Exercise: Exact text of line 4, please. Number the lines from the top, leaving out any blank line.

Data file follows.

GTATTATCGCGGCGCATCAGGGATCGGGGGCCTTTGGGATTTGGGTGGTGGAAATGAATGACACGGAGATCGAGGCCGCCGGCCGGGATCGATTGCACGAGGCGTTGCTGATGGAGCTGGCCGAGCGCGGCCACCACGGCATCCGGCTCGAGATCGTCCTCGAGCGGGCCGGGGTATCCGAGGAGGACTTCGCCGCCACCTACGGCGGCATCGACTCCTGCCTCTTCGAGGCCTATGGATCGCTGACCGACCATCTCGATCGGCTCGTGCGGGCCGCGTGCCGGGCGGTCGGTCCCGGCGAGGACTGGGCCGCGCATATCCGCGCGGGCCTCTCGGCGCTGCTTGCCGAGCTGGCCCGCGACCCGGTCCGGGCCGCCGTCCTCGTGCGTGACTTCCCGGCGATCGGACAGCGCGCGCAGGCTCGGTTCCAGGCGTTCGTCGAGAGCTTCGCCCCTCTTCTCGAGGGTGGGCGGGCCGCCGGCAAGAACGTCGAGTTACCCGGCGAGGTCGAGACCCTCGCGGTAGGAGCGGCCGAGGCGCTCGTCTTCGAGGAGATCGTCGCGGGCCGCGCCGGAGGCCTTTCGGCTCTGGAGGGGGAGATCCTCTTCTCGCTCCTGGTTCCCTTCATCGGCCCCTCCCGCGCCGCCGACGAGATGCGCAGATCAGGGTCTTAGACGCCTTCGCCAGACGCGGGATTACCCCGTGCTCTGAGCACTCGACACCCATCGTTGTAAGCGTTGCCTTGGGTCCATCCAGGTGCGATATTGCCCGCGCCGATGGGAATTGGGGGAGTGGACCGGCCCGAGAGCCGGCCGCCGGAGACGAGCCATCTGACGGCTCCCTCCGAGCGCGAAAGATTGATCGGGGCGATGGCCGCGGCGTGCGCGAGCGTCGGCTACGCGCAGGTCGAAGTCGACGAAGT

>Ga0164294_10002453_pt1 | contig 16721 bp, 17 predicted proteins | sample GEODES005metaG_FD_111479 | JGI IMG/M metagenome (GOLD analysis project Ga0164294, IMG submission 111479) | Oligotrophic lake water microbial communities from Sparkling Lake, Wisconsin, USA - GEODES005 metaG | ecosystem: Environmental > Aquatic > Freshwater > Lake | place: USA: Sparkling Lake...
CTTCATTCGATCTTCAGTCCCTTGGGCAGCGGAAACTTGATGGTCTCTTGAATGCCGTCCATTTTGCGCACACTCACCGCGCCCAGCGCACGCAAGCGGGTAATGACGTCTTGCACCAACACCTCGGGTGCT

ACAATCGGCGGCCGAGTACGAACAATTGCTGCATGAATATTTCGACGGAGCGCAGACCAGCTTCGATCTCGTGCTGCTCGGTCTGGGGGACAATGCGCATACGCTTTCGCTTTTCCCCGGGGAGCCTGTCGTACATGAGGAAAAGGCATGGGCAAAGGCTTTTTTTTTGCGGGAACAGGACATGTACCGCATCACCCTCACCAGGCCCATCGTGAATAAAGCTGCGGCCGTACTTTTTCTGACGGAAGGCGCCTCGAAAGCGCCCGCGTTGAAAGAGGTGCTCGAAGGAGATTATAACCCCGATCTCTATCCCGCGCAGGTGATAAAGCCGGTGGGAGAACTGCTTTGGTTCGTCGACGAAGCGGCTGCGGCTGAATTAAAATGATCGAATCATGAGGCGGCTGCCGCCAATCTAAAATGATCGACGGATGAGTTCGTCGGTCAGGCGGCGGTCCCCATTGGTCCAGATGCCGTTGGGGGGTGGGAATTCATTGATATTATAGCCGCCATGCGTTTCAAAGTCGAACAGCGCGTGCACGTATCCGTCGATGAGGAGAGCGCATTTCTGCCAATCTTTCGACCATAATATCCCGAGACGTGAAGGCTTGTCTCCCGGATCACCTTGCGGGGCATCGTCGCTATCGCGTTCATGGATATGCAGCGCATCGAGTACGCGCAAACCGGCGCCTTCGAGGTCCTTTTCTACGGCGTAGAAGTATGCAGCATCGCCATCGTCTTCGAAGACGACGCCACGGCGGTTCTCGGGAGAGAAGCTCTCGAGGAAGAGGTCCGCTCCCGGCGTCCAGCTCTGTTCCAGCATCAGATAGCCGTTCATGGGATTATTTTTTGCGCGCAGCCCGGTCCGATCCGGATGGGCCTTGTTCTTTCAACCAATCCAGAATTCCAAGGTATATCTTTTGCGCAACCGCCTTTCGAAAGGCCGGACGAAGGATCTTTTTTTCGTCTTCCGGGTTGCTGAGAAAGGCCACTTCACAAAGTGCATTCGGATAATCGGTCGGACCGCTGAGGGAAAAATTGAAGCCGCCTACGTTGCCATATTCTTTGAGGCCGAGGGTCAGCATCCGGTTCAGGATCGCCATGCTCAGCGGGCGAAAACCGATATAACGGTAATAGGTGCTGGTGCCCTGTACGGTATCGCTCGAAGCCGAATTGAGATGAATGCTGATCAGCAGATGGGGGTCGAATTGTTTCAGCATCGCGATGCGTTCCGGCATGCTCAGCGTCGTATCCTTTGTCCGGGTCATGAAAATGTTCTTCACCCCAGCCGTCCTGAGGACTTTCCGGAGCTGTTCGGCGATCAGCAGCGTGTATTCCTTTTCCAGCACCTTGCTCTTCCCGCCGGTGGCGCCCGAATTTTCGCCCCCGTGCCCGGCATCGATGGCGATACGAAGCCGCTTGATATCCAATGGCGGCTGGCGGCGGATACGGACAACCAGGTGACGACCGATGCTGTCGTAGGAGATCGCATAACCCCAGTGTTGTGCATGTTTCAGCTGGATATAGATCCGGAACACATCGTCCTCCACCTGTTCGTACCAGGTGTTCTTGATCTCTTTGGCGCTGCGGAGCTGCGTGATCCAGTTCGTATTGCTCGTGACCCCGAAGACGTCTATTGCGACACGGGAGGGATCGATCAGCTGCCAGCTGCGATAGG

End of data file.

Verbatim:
ACAATCGGCGGCCGAGTACGAACAATTGCTGCATGAATATTTCGACGGAGCGCAGACCAGCTTCGATCTCGTGCTGCTCGGTCTGGGGGACAATGCGCATACGCTTTCGCTTTTCCCCGGGGAGCCTGTCGTACATGAGGAAAAGGCATGGGCAAAGGCTTTTTTTTTGCGGGAACAGGACATGTACCGCATCACCCTCACCAGGCCCATCGTGAATAAAGCTGCGGCCGTACTTTTTCTGACGGAAGGCGCCTCGAAAGCGCCCGCGTTGAAAGAGGTGCTCGAAGGAGATTATAACCCCGATCTCTATCCCGCGCAGGTGATAAAGCCGGTGGGAGAACTGCTTTGGTTCGTCGACGAAGCGGCTGCGGCTGAATTAAAATGATCGAATCATGAGGCGGCTGCCGCCAATCTAAAATGATCGACGGATGAGTTCGTCGGTCAGGCGGCGGTCCCCATTGGTCCAGATGCCGTTGGGGGGTGGGAATTCATTGATATTATAGCCGCCATGCGTTTCAAAGTCGAACAGCGCGTGCACGTATCCGTCGATGAGGAGAGCGCATTTCTGCCAATCTTTCGACCATAATATCCCGAGACGTGAAGGCTTGTCTCCCGGATCACCTTGCGGGGCATCGTCGCTATCGCGTTCATGGATATGCAGCGCATCGAGTACGCGCAAACCGGCGCCTTCGAGGTCCTTTTCTACGGCGTAGAAGTATGCAGCATCGCCATCGTCTTCGAAGACGACGCCACGGCGGTTCTCGGGAGAGAAGCTCTCGAGGAAGAGGTCCGCTCCCGGCGTCCAGCTCTGTTCCAGCATCAGATAGCCGTTCATGGGATTATTTTTTGCGCGCAGCCCGGTCCGATCCGGATGGGCCTTGTTCTTTCAACCAATCCAGAATTCCAAGGTATATCTTTTGCGCAACCGCCTTTCGAAAGGCCGGACGAAGGATCTTTTTTTCGTCTTCCGGGTTGCTGAGAAAGGCCACTTCACAAAGTGCATTCGGATAATCGGTCGGACCGCTGAGGGAAAAATTGAAGCCGCCTACGTTGCCATATTCTTTGAGGCCGAGGGTCAGCATCCGGTTCAGGATCGCCATGCTCAGCGGGCGAAAACCGATATAACGGTAATAGGTGCTGGTGCCCTGTACGGTATCGCTCGAAGCCGAATTGAGATGAATGCTGATCAGCAGATGGGGGTCGAATTGTTTCAGCATCGCGATGCGTTCCGGCATGCTCAGCGTCGTATCCTTTGTCCGGGTCATGAAAATGTTCTTCACCCCAGCCGTCCTGAGGACTTTCCGGAGCTGTTCGGCGATCAGCAGCGTGTATTCCTTTTCCAGCACCTTGCTCTTCCCGCCGGTGGCGCCCGAATTTTCGCCCCCGTGCCCGGCATCGATGGCGATACGAAGCCGCTTGATATCCAATGGCGGCTGGCGGCGGATACGGACAACCAGGTGACGACCGATGCTGTCGTAGGAGATCGCATAACCCCAGTGTTGTGCATGTTTCAGCTGGATATAGATCCGGAACACATCGTCCTCCACCTGTTCGTACCAGGTGTTCTTGATCTCTTTGGCGCTGCGGAGCTGCGTGATCCAGTTCGTATTGCTCGTGACCCCGAAGACGTCTATTGCGACACGGGAGGGATCGATCAGCTGCCAGCTGCGATAGG